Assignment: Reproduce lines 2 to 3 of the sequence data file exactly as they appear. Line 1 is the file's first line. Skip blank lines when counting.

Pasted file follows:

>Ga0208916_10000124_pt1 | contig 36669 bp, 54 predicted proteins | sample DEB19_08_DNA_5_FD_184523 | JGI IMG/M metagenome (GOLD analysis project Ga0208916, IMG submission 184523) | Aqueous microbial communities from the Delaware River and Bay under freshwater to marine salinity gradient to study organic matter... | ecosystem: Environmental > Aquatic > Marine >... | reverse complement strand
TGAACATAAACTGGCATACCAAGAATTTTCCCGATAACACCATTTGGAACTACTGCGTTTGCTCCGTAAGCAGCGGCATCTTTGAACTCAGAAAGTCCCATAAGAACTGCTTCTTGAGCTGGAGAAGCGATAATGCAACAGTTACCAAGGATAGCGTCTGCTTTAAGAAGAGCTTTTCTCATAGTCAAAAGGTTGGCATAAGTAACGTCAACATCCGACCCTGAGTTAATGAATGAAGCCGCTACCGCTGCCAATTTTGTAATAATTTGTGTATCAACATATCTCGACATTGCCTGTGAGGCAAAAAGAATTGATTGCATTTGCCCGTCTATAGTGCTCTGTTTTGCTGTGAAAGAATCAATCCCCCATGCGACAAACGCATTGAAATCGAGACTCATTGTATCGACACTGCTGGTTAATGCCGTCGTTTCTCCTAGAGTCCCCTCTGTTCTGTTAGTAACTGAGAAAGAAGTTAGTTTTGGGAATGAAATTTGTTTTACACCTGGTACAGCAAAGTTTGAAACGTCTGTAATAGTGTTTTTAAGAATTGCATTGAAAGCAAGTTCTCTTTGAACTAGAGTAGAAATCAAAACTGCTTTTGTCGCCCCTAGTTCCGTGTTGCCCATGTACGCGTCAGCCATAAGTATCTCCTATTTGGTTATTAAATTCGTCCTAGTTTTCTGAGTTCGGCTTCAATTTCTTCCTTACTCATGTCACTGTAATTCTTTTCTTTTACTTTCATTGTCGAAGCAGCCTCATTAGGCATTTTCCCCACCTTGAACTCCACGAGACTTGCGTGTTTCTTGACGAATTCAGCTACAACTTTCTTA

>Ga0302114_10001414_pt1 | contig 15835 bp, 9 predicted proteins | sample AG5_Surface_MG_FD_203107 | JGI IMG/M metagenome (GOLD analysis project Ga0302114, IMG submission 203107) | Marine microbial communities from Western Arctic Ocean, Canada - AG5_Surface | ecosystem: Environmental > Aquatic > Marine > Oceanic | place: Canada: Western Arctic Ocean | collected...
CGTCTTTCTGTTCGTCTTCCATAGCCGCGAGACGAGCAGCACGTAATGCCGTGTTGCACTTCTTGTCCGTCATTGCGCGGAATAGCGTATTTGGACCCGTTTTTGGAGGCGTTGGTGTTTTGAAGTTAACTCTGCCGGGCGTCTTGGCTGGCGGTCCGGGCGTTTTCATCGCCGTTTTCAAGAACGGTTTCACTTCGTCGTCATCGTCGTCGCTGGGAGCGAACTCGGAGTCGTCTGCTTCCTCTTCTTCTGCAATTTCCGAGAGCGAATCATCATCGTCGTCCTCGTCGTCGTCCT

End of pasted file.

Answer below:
TGAACATAAACTGGCATACCAAGAATTTTCCCGATAACACCATTTGGAACTACTGCGTTTGCTCCGTAAGCAGCGGCATCTTTGAACTCAGAAAGTCCCATAAGAACTGCTTCTTGAGCTGGAGAAGCGATAATGCAACAGTTACCAAGGATAGCGTCTGCTTTAAGAAGAGCTTTTCTCATAGTCAAAAGGTTGGCATAAGTAACGTCAACATCCGACCCTGAGTTAATGAATGAAGCCGCTACCGCTGCCAATTTTGTAATAATTTGTGTATCAACATATCTCGACATTGCCTGTGAGGCAAAAAGAATTGATTGCATTTGCCCGTCTATAGTGCTCTGTTTTGCTGTGAAAGAATCAATCCCCCATGCGACAAACGCATTGAAATCGAGACTCATTGTATCGACACTGCTGGTTAATGCCGTCGTTTCTCCTAGAGTCCCCTCTGTTCTGTTAGTAACTGAGAAAGAAGTTAGTTTTGGGAATGAAATTTGTTTTACACCTGGTACAGCAAAGTTTGAAACGTCTGTAATAGTGTTTTTAAGAATTGCATTGAAAGCAAGTTCTCTTTGAACTAGAGTAGAAATCAAAACTGCTTTTGTCGCCCCTAGTTCCGTGTTGCCCATGTACGCGTCAGCCATAAGTATCTCCTATTTGGTTATTAAATTCGTCCTAGTTTTCTGAGTTCGGCTTCAATTTCTTCCTTACTCATGTCACTGTAATTCTTTTCTTTTACTTTCATTGTCGAAGCAGCCTCATTAGGCATTTTCCCCACCTTGAACTCCACGAGACTTGCGTGTTTCTTGACGAATTCAGCTACAACTTTCTTA

>Ga0302114_10001414_pt1 | contig 15835 bp, 9 predicted proteins | sample AG5_Surface_MG_FD_203107 | JGI IMG/M metagenome (GOLD analysis project Ga0302114, IMG submission 203107) | Marine microbial communities from Western Arctic Ocean, Canada - AG5_Surface | ecosystem: Environmental > Aquatic > Marine > Oceanic | place: Canada: Western Arctic Ocean | collected...